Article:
A greasy spoon is a small, cheap restaurant – either an American diner or coffee shop, or a British or Irish cafe – typically specializing in fried foods. The term greasy spoon has been used in the United States since at least the 1920s and is used throughout the United Kingdom and Ireland. According to the Oxford English Dictionary, the term greasy spoon originated in the United States and is now used in various English-speaking countries.
The earliest appearance of the term in print (MacMillan's Magazine, 1906), refers to events of an earlier time: a restaurant in Paris was visited daily by Robert Louis Stevenson in 1874. "...the Cremerie in the Rue Delambre, - an eating-house much frequented by artists, and familiarly known as The Greasy Spoon..."
Nicknaming cheap fried food restaurants after an unwashed spoon dates back at least to 1848: "The Gabbione [in Rome]... has withal an appearance so murky and so very far removed from cleanliness, that the Germans have bestowed upon it the apellation of the 'Dirty Spoon'."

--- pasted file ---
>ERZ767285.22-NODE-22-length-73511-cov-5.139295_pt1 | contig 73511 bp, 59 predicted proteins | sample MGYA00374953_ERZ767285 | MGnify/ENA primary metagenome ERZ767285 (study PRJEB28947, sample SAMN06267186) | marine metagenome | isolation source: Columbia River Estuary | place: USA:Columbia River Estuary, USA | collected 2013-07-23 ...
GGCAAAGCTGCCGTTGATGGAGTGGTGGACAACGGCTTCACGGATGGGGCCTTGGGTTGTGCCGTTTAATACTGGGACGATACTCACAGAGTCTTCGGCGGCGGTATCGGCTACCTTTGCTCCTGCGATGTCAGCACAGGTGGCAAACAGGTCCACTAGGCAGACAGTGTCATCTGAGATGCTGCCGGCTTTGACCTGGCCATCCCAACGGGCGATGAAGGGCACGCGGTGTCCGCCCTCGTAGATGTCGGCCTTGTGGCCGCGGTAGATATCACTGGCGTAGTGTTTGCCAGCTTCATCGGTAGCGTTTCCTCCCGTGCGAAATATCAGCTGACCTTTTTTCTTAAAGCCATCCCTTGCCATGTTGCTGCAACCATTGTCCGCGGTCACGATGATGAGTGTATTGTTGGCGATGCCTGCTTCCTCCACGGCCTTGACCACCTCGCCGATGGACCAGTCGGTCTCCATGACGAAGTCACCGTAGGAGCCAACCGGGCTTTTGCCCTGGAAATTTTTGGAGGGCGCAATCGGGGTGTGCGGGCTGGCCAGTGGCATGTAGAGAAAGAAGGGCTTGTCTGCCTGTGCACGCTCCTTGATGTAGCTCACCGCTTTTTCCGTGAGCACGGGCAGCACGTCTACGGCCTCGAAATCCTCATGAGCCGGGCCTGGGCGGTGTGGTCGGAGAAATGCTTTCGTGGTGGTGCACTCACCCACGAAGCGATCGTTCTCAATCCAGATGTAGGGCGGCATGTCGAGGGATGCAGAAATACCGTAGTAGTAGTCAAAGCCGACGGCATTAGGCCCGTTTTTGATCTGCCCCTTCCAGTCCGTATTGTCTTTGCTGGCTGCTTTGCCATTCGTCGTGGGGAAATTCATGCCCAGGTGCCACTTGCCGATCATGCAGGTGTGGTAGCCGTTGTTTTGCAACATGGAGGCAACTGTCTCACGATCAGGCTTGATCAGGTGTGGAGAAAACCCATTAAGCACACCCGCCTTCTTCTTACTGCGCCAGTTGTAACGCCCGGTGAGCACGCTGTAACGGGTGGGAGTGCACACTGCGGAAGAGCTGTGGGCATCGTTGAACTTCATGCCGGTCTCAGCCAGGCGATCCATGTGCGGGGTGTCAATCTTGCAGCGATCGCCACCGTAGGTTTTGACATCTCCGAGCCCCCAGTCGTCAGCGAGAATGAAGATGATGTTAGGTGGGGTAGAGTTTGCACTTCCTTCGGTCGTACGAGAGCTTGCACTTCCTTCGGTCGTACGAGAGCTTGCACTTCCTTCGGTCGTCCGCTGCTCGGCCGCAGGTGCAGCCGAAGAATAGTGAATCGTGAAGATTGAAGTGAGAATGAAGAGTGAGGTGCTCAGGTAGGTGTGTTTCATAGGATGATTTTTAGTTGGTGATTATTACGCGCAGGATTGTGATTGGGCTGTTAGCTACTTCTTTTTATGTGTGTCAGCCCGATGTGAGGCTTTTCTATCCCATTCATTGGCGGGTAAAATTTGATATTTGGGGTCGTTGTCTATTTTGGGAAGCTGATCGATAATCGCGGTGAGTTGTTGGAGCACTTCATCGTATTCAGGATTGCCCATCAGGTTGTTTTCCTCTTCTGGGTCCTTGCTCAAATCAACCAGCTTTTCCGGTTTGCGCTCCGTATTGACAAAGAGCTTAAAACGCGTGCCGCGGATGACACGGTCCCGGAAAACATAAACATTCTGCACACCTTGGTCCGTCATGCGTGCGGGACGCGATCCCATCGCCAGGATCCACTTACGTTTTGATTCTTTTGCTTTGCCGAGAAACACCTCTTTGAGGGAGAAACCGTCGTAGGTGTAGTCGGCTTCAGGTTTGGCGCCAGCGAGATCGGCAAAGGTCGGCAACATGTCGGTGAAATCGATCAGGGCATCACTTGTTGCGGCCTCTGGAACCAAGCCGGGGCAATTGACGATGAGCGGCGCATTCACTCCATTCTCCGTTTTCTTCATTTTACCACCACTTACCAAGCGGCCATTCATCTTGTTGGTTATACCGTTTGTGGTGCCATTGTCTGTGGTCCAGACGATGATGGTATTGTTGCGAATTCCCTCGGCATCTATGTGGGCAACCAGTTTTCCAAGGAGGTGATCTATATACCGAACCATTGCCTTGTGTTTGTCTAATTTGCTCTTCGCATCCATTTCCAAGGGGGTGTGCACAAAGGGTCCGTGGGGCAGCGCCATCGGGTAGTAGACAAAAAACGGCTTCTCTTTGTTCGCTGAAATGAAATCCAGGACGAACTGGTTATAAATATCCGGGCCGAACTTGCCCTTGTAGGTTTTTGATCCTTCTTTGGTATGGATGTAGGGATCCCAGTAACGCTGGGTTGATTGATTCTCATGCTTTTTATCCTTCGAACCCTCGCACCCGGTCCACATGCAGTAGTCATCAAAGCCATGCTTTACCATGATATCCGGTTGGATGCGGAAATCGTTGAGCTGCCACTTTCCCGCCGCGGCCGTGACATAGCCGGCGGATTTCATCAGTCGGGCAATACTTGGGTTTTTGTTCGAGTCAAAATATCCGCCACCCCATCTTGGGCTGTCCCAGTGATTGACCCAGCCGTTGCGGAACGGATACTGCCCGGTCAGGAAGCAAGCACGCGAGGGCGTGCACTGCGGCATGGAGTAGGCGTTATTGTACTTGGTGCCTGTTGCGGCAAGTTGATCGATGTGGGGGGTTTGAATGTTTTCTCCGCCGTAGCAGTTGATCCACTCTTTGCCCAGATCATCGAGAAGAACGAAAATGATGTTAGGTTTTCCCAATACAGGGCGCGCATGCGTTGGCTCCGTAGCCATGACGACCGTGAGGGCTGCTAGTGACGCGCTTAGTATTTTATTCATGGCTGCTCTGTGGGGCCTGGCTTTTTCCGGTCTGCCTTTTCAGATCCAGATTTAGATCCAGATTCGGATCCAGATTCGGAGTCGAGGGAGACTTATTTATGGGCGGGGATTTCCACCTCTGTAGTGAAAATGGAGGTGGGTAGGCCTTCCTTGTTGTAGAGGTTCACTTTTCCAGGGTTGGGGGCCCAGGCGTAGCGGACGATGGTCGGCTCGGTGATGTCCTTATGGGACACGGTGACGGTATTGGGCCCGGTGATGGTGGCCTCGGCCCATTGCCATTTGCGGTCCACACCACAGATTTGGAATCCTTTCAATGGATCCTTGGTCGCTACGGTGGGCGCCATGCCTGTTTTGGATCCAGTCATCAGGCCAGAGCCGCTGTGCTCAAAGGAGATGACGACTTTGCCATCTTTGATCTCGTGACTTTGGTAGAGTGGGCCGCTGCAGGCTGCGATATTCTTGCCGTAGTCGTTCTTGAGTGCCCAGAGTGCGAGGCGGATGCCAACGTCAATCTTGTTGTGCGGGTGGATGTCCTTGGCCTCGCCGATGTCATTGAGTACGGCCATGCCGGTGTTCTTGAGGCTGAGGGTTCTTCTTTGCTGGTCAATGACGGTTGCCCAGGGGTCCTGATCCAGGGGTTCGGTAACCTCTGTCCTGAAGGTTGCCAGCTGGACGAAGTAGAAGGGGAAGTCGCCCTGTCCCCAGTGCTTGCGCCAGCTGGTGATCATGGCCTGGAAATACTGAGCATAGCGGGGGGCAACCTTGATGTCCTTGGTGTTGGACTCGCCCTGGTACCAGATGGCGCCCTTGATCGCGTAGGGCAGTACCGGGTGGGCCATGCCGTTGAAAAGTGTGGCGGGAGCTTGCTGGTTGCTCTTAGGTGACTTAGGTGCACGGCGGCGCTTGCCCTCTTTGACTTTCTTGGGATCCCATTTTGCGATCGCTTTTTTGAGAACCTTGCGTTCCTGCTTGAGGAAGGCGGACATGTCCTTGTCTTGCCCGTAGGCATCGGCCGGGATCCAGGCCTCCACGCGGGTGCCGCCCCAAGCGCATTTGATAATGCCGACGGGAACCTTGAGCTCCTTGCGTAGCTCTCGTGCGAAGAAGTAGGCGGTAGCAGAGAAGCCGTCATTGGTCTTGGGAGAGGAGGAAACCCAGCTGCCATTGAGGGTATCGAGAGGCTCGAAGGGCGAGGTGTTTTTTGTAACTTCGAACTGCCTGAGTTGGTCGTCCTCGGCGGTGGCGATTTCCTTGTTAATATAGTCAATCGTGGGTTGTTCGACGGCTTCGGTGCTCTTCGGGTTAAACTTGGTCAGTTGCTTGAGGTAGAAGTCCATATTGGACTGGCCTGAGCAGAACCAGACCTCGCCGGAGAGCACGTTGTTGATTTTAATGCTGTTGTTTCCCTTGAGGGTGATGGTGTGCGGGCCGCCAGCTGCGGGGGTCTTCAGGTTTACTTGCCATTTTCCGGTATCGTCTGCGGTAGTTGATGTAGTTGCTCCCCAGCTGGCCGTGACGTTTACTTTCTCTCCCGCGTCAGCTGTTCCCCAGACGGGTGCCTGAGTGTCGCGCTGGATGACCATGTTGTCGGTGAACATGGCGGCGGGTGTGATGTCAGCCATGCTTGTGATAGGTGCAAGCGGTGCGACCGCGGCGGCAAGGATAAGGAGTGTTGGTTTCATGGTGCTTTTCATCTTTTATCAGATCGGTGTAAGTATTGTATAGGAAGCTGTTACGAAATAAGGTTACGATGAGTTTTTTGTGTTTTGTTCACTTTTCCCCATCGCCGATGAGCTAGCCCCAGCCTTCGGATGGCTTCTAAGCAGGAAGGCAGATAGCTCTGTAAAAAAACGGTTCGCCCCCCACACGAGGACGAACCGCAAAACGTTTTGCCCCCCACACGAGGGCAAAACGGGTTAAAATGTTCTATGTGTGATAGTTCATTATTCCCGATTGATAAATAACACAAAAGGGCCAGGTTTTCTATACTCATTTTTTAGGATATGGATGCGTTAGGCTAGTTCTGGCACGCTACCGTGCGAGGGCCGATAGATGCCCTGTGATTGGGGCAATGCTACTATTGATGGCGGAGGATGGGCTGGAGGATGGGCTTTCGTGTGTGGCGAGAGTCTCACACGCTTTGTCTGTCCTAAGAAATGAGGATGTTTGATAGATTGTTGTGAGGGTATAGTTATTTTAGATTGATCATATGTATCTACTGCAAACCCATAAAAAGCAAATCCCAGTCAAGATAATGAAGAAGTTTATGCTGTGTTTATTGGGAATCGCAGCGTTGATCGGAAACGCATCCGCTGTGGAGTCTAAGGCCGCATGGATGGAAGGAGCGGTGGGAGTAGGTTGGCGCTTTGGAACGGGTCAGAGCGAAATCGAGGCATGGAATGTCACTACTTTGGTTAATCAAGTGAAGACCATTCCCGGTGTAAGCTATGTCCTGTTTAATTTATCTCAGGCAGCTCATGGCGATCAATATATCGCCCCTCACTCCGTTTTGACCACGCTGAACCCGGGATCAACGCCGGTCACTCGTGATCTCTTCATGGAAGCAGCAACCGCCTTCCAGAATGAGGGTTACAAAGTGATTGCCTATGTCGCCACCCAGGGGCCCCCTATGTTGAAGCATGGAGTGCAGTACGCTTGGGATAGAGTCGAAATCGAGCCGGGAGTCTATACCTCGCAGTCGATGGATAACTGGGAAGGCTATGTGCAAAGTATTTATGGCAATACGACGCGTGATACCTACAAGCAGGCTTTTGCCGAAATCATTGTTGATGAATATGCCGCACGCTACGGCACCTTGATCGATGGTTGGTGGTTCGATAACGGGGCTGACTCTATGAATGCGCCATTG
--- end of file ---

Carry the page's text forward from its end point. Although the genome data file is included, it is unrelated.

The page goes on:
Many typical American and Canadian greasy spoon diners focus on fried or grilled food, such as Salisbury steak, fish and chips, deep fried chicken, sausages, bacon, waffles, pancakes, Spam, fried or scrambled eggs, and omelettes. Sandwiches are also popular, including hamburgers, hot dogs, steak sandwiches, and deli meats. These are often accompanied by sides of baked beans, hash browns, toast, french fries, onion rings, coleslaw. Soups and chili con carne are generally available. Regional fare is often served. Since the 1970s, many Greek immigrants have entered the business. Coffee, iced tea, and soft drinks are the typical beverages, as alcohol is usually not offered due to the prohibitive cost of a liquor license. Pie, savouries and ice cream are popular snacks and desserts.
A typical American greasy spoon or diner may offer a full meal for a special price, sometimes called a blue-plate special. A British or Irish cafe will typically offer a "full cooked breakfast" all day.
A greasy spoon diner is often located alongside a main road to serve passing motorists, particularly a truck stop catering particularly to truck (lorry) drivers; this is known as a transport cafe in Britain.
Although there are now far fewer establishments due to the dominance of corporate fast food restaurant chains, the greasy spoon diner is still nostalgic thanks to "counter service, jukeboxes and hearty comfort cuisine". The greasy spoon is a common setting in movies and TV shows.
Restaurateur and television personality Guy Fieri, on Food Network's Diners, Drive-Ins and Dives, pays visits to such diners across the United States.